TJ: It was incredible. It was absolutely amazing, and you know, in a way, that experience was a massive part of the reason why I wanted to do this again. I thought; “You know what? There is an audience out there for that music, and what I need to do is make a great record, and allow people to rediscover me as an artist, and have a new project that surrounds it”. It never ceases to amaze me how wonderful the community of rock fans is actually, when you come here.
The reunion of Little Angels was short but sweet; did part of you not think; “I want some more of this”?
TJ: Well, we’re all doing different things; Bruce [Dickinson, Little Angels’ guitarist] has largely been involved in education for years, the same with Jimmy [keyboards] his brother. Mark Richardson [drums] has obviously been in Skunk Anansie and that continues, so what we said was; “Well it’s the anniversary of the release of the ‘Jam’ album; we want to go out, have some fun, and take care of a bit of unfinished business”. But I have to say, it was largely inspired by the sad death of [former drummer] Michael Lee, who was simply one of the greatest drummers that ever lived. He was our mate, and it was sad to see Michael pass away, and we wanted to reconnect and just go; “We were good, and we were good mates, and here we are, we’re still alive, and we need to do this!”
Did you enjoy the tour that followed?
TJ: It was great doing the tour. We did the reformation tour, and it was great fun, but I think we came to the end of that, and I can remember standing on the stage in London thinking; “Okay, this was fantastic, but I am done – I don’t want to do any more”.
For some, it’s still quite staggering that Little Angels bowed out at the top of your career, with a sold out Royal Albert Hall show.
TJ: I know. I mean, it was a really difficult time, and it’s something that I’ve wrestled with for many, many years. But I think the truth of it is; everything runs its course, and even though to the outsider it might seem crazy, nobody really knows what’s going on emotionally amongst the people that were involved. We’d been together, solidly touring for nearly ten years, and it had taken its toll. We just reached a kind of impasse with the whole situation, not least of all the fact that music was changing so much. It’s why I feel ready to do this now; we’ve done that, that shadow isn’t over my shoulder any more, and I still feel young enough, and just as vital as a kid, so I want to get out there and carry on.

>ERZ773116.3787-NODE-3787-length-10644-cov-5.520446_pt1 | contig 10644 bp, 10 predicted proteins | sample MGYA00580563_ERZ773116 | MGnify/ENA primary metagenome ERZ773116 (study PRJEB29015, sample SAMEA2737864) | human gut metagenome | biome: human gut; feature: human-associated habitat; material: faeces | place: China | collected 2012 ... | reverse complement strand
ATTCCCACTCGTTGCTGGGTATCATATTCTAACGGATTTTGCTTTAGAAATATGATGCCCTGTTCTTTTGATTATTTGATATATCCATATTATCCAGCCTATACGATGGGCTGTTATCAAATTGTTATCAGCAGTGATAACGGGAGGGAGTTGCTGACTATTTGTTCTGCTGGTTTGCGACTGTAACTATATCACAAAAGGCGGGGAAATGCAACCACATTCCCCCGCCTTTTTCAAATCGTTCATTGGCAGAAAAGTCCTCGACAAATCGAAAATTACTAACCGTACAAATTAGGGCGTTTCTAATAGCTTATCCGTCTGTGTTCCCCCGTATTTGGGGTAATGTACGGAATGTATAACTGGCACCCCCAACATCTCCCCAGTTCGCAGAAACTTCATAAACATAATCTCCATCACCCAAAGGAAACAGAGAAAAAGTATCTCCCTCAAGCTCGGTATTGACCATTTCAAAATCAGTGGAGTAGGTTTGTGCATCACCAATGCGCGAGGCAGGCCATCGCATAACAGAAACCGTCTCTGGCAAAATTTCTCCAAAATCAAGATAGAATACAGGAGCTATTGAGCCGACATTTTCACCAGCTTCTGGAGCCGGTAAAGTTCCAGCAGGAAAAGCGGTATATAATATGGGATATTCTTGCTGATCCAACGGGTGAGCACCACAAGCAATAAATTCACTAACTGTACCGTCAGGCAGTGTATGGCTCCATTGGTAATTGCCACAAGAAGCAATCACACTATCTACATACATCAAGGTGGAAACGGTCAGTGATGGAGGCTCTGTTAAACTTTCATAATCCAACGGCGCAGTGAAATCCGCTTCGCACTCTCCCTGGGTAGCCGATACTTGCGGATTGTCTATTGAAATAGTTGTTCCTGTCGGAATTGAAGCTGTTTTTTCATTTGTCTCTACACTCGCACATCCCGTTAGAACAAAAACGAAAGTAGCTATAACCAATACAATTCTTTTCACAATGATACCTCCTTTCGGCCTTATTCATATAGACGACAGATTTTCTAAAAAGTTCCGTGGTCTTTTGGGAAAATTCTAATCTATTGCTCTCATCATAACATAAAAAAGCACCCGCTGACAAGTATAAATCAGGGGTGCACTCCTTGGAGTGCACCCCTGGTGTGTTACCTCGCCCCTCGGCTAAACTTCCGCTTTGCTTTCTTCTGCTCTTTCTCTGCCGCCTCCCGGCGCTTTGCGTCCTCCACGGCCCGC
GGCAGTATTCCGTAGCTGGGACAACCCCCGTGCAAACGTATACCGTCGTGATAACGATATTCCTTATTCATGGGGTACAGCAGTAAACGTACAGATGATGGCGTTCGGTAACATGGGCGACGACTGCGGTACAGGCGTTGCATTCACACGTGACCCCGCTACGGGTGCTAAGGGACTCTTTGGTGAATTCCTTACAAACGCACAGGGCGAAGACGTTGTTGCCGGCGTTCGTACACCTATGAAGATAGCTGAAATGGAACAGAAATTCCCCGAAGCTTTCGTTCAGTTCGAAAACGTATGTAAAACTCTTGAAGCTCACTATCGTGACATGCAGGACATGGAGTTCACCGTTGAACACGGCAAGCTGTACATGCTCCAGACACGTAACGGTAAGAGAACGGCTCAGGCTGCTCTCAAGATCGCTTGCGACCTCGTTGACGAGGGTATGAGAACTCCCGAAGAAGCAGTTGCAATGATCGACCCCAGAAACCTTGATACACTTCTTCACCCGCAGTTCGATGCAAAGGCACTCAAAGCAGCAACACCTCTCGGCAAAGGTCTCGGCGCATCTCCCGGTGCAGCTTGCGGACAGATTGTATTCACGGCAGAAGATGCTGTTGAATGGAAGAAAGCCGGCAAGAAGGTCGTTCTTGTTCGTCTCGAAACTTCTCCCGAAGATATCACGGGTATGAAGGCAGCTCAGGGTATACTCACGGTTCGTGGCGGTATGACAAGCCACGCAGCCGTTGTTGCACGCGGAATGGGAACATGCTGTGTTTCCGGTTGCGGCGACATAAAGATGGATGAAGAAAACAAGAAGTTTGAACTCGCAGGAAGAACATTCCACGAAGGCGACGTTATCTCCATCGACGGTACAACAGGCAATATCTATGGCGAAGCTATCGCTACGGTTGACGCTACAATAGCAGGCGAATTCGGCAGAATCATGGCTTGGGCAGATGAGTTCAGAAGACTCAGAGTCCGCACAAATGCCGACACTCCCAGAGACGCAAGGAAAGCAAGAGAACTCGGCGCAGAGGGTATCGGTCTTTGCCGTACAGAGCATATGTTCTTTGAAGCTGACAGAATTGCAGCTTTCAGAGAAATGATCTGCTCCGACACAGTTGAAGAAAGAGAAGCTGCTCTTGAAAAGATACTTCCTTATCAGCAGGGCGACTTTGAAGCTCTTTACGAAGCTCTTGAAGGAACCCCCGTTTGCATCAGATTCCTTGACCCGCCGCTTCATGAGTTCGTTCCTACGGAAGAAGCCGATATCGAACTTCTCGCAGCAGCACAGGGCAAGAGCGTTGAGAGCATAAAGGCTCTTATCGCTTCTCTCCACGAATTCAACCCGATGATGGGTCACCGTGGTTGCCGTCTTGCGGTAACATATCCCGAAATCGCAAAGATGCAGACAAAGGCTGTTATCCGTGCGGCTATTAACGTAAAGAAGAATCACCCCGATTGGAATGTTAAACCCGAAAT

Is it nice to be part of a band identity once again?
TJ: Yeah, totally; it had to be a band thing; there was no way this was going to be a vanity project. We talked a lot about this. I’ve always been in bands; when I go and do the acoustic thing, it’s great fun, but I always feel totally lonely. I want to be out there doing it with a bunch of friends, and that’s what feels so wonderful about this.
What’s happening going forward, for Wayward Sons?
SW: Well we’ve got these festival dates coming up; Rock N Blues in Derby, Ramblin’ Man Fair [Maidstone, Kent], and Steelhouse Festival [in Wales], and then, moving on from that we’ve got some touring that is going to be going on at the back end of the year that we can’t really say much about at the moment. It’s really exciting. At this point now, we just want to get out there, because we’ve not hit the stage with each other. We just want to get out there, and get on and do it.
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Wayward Sons' 'Ghosts Of Yet To Come' is released through Frontiers Music on the 15th September 2017.
Pre-order the album here:
Wayward Sons 2017 Dates (click the links for ticketing information):
26 July - Bristol, Louisiana (Headline Show)
28 July - Derbyshire, Rock And Blues Custom Show Festival
29 July - Kent, Ramblin’ Man Fair festival
30 July - Ebbw Vale, Steelhouse Festival